Thursday’s Thought: Perceptual Positions

Thursday's Thought

Sometimes we all need to take our shoes off and walk a mile in someone’s shoes to understand their point of view. That is so much more easier said than done. Some of us can do that naturally and some of us refuse to do it at all. But like most things in life it is a skill that can be learned. The reason why this is so important is because if you can change your perceptual position, the most complex situations can be understood and handled. You can learn how to use the tools provided by NLP’s Perceptional Positions exercises. Our thinking would be very flawed if it were not logical, it is also the case if our perception is faulty which is why we need to think about all possible points of views available.

Consider this Excerpt from Edward De Bono’s book “I Am Right You Are Wrong”

Unfortunately, many people with a high intelligence actually turn out to be poor thinkers. They get caught in the ‘intelligence trap’, of which there are many aspects. For example, a highly intelligent person may take up a view on a subject and then defend that view (through choice of premises and perception) very ably. The better someone is able to defend a view, the less inclined is that person actually to explore the subject. So the highly intelligent person can get trapped by intelligence, together with our usual sense of logic that you cannot be more right than right, into one point of view. The less intelligent person is less sure of his or her rightness and therefore more free to explore the subject and other points of view.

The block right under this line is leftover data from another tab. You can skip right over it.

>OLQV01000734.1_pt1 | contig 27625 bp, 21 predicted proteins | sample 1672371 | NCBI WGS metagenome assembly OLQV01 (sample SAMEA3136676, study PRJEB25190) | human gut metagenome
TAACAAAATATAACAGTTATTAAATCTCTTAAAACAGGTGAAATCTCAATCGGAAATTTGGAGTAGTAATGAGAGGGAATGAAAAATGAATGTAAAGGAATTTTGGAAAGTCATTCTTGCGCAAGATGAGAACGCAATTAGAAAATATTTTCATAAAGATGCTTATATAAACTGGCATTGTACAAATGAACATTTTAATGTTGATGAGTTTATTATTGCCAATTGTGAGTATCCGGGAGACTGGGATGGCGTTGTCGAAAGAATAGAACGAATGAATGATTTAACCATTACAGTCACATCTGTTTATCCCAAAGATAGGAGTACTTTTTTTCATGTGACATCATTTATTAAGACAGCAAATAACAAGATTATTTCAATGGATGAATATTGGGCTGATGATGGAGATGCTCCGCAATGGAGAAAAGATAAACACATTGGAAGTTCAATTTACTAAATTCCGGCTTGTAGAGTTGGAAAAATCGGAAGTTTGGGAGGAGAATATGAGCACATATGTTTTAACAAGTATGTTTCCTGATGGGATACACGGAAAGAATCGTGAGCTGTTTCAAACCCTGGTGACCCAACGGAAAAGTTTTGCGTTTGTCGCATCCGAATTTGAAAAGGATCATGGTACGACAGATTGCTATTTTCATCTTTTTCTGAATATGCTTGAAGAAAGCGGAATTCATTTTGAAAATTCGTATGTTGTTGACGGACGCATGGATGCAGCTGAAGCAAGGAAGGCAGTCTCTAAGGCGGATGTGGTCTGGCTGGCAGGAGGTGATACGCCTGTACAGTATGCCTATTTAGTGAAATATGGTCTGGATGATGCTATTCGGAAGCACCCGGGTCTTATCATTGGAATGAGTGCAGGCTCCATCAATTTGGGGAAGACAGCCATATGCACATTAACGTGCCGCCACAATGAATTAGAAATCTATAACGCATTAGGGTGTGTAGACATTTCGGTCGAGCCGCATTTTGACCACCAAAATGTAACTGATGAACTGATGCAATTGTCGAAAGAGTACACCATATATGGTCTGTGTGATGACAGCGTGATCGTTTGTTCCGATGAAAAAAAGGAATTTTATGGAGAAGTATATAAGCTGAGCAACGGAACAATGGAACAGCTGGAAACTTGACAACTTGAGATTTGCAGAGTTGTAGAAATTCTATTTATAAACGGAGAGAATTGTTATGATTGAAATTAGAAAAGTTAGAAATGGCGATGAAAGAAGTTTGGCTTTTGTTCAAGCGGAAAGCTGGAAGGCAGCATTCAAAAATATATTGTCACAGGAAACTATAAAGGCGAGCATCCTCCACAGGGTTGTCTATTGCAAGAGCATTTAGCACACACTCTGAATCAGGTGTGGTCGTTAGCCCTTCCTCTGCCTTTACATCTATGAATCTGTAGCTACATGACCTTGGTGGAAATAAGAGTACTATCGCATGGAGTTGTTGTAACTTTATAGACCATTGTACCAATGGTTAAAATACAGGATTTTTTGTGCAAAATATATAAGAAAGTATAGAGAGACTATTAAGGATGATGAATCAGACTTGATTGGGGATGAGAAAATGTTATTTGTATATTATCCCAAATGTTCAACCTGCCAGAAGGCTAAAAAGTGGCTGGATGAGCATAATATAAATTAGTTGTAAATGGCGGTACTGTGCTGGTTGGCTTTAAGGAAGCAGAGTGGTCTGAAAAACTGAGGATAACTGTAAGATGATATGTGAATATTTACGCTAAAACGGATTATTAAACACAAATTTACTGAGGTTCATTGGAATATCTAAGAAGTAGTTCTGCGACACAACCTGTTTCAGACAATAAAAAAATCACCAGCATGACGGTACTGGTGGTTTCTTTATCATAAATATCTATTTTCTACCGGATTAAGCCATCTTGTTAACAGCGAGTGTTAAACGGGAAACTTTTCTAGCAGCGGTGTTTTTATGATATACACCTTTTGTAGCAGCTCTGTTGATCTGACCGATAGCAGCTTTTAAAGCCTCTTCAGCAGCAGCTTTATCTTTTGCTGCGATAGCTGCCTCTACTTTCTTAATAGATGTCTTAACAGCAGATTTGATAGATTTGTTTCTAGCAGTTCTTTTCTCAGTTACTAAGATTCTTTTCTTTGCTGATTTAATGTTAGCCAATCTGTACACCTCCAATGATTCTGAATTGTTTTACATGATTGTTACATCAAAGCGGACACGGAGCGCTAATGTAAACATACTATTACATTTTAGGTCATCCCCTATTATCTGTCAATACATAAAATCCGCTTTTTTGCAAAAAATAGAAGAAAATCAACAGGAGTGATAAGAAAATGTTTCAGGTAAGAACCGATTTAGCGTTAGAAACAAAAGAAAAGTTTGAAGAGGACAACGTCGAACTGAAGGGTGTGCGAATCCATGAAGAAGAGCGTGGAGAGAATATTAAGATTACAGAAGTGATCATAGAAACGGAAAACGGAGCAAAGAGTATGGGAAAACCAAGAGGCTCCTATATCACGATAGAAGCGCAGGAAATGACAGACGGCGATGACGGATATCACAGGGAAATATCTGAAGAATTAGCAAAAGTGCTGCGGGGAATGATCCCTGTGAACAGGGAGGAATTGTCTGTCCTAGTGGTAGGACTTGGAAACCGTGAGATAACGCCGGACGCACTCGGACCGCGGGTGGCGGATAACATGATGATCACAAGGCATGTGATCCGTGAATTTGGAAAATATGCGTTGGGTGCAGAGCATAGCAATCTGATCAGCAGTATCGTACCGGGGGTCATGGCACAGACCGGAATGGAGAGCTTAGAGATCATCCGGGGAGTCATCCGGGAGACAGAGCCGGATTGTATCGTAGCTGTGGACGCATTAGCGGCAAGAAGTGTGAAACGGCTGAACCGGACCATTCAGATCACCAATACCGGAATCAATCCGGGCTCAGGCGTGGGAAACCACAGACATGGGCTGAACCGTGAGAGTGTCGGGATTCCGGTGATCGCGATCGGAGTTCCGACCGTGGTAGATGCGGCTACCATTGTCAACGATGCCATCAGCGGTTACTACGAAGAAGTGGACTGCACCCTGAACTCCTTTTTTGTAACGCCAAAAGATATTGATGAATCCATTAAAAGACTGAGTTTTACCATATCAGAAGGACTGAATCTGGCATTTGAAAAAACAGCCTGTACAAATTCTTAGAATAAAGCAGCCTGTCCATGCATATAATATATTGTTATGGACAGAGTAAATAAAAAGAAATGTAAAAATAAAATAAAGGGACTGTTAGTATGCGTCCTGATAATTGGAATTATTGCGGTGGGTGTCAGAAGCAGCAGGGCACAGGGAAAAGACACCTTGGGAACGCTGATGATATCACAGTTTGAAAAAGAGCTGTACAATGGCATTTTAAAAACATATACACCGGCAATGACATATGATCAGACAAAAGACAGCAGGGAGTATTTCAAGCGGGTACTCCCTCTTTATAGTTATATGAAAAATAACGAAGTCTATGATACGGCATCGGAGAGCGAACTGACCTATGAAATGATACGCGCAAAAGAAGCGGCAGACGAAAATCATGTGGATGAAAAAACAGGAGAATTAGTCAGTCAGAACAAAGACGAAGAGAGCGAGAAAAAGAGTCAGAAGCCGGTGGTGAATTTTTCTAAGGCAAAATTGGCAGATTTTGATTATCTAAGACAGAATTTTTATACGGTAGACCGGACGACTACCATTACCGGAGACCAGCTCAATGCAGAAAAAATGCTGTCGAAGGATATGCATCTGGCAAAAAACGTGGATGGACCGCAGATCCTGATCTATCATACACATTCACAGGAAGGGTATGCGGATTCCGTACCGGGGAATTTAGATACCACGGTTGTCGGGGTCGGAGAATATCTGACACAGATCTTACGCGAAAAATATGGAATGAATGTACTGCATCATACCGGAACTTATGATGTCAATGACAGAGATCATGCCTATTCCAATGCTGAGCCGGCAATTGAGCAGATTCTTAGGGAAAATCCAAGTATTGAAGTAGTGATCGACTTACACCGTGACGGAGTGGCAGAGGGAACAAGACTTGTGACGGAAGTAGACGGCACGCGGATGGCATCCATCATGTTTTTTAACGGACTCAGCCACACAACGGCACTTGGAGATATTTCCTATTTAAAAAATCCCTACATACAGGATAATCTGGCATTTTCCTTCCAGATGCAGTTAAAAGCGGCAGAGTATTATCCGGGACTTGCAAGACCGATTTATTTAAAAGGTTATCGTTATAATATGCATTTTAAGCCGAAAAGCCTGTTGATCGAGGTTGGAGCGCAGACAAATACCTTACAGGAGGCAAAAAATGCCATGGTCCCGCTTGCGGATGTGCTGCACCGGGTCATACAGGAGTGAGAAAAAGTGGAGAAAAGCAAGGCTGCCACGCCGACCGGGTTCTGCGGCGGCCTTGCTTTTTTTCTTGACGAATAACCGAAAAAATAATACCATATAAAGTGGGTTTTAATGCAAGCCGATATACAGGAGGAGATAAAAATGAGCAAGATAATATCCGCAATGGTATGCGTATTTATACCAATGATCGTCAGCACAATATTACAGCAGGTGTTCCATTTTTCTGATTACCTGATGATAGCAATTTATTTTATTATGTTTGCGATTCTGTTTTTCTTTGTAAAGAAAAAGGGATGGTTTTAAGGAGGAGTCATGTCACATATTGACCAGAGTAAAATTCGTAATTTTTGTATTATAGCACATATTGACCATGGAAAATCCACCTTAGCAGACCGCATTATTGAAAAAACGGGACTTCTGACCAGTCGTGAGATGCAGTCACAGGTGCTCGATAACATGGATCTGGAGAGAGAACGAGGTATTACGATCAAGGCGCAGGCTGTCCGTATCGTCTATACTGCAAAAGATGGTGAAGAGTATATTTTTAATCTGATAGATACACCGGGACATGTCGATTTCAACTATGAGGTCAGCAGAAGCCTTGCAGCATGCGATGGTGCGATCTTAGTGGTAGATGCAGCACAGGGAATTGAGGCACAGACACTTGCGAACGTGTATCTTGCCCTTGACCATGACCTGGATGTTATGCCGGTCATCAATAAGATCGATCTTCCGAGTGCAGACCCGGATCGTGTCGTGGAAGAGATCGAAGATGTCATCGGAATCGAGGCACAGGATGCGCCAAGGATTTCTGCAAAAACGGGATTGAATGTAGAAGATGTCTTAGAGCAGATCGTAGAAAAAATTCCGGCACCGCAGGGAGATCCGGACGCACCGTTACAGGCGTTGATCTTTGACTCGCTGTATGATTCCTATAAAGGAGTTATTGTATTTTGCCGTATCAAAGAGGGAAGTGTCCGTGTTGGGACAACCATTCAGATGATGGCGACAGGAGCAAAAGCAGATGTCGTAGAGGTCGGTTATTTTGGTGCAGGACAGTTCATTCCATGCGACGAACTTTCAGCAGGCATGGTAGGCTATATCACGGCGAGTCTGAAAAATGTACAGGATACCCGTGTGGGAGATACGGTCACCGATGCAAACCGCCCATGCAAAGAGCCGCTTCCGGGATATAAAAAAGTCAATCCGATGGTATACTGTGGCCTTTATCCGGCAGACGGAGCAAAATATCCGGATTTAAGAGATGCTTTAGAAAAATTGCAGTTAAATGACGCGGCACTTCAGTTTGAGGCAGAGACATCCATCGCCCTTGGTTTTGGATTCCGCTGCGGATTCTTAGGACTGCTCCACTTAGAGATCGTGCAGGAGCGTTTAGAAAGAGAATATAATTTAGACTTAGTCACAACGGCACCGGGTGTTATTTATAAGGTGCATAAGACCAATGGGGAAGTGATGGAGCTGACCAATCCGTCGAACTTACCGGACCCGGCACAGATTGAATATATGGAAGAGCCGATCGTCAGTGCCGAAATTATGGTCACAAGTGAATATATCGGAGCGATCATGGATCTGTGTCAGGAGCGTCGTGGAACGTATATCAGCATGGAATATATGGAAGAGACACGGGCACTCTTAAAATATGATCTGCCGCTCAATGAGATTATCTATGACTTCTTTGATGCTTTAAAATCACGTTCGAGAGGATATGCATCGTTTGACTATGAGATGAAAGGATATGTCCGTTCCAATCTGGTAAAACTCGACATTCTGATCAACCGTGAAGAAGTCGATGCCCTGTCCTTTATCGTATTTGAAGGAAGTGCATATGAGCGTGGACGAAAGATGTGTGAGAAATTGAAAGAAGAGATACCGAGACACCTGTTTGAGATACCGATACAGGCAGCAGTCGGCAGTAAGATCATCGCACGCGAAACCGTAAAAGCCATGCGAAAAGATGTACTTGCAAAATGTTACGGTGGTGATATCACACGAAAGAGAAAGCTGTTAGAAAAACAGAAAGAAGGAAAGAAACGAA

A highly intelligent person usually grows up with a sense of that intellectual superiority and needs to be seen to be ‘right’ and ‘clever’. Such a person is less willing to risk creative and constructive ideas, because such ideas may take a time to show their worth or to get accepted. Highly intelligent people are often attracted to the quick pay-off of negativity. If you attack someone else’s ideas or thinking, there can be an immediate achievement together with a useful sense of superiority. In intellectual terms attack is also cheap and easy because the attacker can always choose the frame of reference.


What I am trying to say is that before you start defending your ideas, explore different points of views, other people’s perspectives and different possibilities. Because it doesn’t matter who is right and who is wrong as long as we are all on the right path together.

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1 Comment

  • At 2011.02.28 19:39, KJ said:

    Interesting and in many ways you are right – though the root of the problem, I believe, is that people generally do not like to be disagreed with. The art that needs to be learned is the art of listening and dissociating the identity of the self with the subject being talked about. That is a very hard thing to do, and I admire those who manage to do it gracefully.